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We are often asked about diet during recovery from Guillain-Barré syndrome or living with chronic condition such as CIDP.

There is increasing evidence that the microbiomes in your gut have a large part to play in matters concerning health and mood, with some being cited for combatting everything from obesity to depression. We’re keeping an eye on research in this area and will of course keep you informed of any evidence-based breakthroughs that may benefit people suffering from imflammatory neuropathies.

In the meantime (even if you tend to be sceptical about the latest food trends and view every New Miracle Diet as nothing but a fad), opting for a balanced diet coupled with regular exercise, within whatever limitations you currently have, is a good choice for most people.

Keep a diary. Make a note of foods that you either increase or cut down on, and whether there is any notable change in your energy and pain levels, physical capacity and mood. Bear in mind that any benefits from a change in diet may be very gradual. include levels of exercise in your diary as this will also have an impact on you are feeling.

Unless you have specific dietary requirements or preferences, the general advice for people affected by peripheral neuropathy is to follow recommendations in the NHS Eatwell Guide;

  • Eat a wide range of fresh fruit and vegetables and choose whole grain / whole wheat alternatives instead of highly processed cereals, bread & pasta
  • Eat lots of differently coloured food as each colour carries its own compounds called phytochemicals, which are now believed to be beneficial to health
  •  Reduce your intake of red meat by eating more lean poultry and fish (including at least one portion of oily fish per week) and replacing or supplementing meat with lentils, pulses and beans
  • Strictly limit fats, sugar, alcohol and processed meats
  • Drink at least 6-8 glasses of water a day

For more on the NHS Eatwell Guide visit; https://www.nhs.uk/live-well/eat-well/the-eatwell-guide/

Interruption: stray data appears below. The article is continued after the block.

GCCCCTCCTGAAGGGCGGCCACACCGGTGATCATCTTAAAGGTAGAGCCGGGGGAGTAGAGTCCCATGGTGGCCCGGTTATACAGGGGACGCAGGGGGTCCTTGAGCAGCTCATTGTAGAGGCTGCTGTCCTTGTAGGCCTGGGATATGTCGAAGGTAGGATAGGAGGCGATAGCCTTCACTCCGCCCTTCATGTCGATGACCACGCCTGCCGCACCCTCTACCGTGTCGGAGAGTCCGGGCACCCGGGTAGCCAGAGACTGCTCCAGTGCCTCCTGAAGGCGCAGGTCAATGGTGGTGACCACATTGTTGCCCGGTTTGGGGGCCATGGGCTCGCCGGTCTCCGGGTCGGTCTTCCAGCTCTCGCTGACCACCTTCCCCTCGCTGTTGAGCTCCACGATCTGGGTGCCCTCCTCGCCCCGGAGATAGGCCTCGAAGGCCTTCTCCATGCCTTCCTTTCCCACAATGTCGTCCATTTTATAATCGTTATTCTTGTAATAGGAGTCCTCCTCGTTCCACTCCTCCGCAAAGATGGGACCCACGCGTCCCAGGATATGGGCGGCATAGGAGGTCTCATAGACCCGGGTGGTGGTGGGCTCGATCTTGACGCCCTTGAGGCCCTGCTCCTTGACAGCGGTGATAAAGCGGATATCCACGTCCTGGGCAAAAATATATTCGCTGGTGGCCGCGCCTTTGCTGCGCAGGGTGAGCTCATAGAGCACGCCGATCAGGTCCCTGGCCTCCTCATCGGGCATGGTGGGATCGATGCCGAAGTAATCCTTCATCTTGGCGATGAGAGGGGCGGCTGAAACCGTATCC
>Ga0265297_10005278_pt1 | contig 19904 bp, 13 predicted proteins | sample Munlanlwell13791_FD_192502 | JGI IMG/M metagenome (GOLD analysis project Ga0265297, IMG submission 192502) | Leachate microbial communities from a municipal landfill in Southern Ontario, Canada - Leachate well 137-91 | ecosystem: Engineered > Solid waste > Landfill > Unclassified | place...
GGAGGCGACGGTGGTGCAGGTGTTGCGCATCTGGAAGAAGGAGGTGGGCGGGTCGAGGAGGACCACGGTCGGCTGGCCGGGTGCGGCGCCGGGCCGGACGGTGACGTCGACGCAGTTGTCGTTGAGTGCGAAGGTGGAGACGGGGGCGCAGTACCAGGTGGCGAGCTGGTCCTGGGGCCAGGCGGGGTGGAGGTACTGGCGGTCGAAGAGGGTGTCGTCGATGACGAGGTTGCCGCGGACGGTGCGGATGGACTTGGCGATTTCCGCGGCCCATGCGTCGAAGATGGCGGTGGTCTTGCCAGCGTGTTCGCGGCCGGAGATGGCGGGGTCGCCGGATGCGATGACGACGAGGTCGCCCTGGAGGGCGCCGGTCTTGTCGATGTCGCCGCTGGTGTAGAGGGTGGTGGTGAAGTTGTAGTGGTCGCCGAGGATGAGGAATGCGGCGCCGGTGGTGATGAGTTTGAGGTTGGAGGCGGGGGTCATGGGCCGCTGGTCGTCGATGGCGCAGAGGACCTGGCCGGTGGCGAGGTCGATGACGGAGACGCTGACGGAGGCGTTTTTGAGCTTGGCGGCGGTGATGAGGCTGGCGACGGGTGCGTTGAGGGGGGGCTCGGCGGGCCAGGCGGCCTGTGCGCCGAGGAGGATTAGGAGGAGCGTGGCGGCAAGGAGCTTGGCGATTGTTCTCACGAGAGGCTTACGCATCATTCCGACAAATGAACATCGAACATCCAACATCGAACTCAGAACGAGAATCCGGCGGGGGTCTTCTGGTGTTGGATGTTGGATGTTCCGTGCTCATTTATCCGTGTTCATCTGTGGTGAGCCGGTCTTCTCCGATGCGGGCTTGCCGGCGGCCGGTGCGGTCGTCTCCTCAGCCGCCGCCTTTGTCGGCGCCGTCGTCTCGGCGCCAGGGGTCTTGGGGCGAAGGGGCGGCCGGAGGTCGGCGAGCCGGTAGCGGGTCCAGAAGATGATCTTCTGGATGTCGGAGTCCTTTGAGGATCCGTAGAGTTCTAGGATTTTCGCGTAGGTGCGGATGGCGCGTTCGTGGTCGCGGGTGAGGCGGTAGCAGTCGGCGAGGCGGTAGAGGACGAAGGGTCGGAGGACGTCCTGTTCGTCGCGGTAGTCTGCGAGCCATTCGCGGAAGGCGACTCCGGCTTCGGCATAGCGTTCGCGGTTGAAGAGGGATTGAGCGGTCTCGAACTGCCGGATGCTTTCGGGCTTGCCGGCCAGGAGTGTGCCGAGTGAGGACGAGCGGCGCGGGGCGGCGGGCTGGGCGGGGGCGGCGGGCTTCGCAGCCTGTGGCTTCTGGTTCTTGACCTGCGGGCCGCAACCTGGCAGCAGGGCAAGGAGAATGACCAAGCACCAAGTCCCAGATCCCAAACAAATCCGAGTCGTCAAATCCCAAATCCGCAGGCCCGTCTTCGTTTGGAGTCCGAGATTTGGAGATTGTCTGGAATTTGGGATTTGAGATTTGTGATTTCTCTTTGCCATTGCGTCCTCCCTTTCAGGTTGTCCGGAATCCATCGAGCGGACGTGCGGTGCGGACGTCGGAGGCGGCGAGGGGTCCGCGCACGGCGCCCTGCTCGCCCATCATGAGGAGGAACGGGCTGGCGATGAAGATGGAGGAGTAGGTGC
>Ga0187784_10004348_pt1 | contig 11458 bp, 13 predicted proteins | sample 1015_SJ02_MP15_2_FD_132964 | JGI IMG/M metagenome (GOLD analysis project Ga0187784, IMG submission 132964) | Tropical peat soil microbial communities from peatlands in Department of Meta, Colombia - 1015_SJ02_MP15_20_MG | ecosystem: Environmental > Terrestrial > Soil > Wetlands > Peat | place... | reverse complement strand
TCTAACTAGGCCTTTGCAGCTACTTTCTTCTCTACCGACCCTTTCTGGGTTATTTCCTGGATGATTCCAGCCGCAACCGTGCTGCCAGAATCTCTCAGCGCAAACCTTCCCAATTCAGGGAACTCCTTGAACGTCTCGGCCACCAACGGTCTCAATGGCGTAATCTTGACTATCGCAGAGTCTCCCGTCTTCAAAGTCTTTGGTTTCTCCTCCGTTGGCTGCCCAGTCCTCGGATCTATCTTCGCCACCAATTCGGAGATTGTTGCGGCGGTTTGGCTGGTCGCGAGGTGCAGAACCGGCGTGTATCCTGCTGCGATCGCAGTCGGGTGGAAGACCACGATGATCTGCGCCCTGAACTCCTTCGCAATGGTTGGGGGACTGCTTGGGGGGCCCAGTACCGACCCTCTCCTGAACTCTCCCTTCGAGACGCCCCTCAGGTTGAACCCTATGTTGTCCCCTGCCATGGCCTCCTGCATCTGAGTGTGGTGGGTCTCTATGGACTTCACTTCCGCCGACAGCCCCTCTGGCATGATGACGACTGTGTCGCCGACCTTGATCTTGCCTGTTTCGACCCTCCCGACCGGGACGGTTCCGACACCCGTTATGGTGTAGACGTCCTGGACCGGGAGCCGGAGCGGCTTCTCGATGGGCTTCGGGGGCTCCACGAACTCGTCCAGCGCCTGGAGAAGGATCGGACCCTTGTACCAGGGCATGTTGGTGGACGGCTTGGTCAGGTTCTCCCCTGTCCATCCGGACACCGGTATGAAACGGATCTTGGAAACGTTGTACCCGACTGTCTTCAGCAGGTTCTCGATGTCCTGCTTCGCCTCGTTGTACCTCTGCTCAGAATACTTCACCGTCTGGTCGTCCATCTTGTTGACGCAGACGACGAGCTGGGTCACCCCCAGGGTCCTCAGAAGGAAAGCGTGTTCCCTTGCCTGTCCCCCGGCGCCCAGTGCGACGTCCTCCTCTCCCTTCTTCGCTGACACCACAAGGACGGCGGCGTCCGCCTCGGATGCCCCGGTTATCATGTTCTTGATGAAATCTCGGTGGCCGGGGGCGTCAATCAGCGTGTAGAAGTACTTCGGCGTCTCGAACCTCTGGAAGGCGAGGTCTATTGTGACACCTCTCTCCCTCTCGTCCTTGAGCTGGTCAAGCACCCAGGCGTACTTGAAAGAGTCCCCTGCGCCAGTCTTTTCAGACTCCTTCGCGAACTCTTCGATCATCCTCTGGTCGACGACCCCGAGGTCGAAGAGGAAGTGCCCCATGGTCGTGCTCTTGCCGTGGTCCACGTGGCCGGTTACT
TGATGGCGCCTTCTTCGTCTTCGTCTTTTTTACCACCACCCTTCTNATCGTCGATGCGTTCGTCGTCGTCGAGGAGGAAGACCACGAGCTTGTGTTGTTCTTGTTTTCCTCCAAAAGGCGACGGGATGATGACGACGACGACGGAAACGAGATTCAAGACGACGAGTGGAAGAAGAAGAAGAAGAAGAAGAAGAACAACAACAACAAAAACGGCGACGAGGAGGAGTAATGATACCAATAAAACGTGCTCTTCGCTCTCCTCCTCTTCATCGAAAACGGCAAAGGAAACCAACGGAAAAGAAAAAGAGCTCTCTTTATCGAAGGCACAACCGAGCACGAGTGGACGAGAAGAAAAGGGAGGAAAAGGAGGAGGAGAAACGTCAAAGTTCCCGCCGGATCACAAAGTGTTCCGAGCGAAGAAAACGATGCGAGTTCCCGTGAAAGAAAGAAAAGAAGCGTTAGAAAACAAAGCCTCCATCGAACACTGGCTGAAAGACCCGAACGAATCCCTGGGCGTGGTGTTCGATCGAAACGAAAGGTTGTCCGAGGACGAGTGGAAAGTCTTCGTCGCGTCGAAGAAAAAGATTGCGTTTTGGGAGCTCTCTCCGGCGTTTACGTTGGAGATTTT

Red – Contain antioxidants including lycopene, anthocyanins, ellagic acid and astaxanthin.

Lycopene gives red fruits their colour. It is thought to have antioxidant properties that may help reduce blood pressure and cholesterol.

Cherries, cranberries, radishes, red apples, red grapes, red peppers, tomatoes, watermelon

Orange – High in carotenoids, such as alpha-carotene and beta-carotene.

Beta-carotene gives yellow and orange fruits and vegetables their colour and is converted to vitamin A in the body, where it helps us make hormones and keeps our eyes healthy.

Carrots, cantaloupe melon, mangoes, nectarines, orange peppers, pumpkin, sweet potatoes

Yellow – Contain carotenoids including beta-carotene and beta-cryptoxanthin.

As with orange fruit and vegetables, beta-carotene gives yellow varieties their colour. Like beta-carotene, our bodies can convert beta-cryptoxanthin into vitamin A.

Butternut squash, honeydew melon, lemons, papaya, peaches, persimmons, swede, yellow peppers

Blue/Purple – Anthocyanins, giving blue and purple foods their rich colours are powerful antioxidants, which may have a role in protecting cells from damage. Nitrates are also present in many blue and purple foods as well as others.

Aubergines, blackberries, blackcurrants, blueberries, purple grapes, red cabbage, purple beetroot, purple lettuce

Green – Chlorophyll gives green fruits and vegetables their colour, but many green vegetables are rich in other nutrients such as sulforaphane, glucosinolate, lutein and zeaxanthin.

May slow the progression of age-related macular ddegeneration and help protect against blood-vessel damage and certain cancers.

Researching whether sulforaphane could help protect against the damage caused by heart attacks, stroke and gestational diabetes.

Leafy green vegetables, apples, asparagus, avacados, celery, courgettes, cucumbers, limes, mange tout, sugar snap peas

White/Beige – Anthoxanthins are the pigments that create white or cream colours. Some studies have suggested that anthoxanthins may reduce the risk of Cardiovascular Disease and inflammatory conditions such as arthritis, but there is not enough evidence for these to be recommended over other colours.

Bananas, celeriac, garlic, Jerusalem artichokes, mushrooms, onions, turnips, white peaches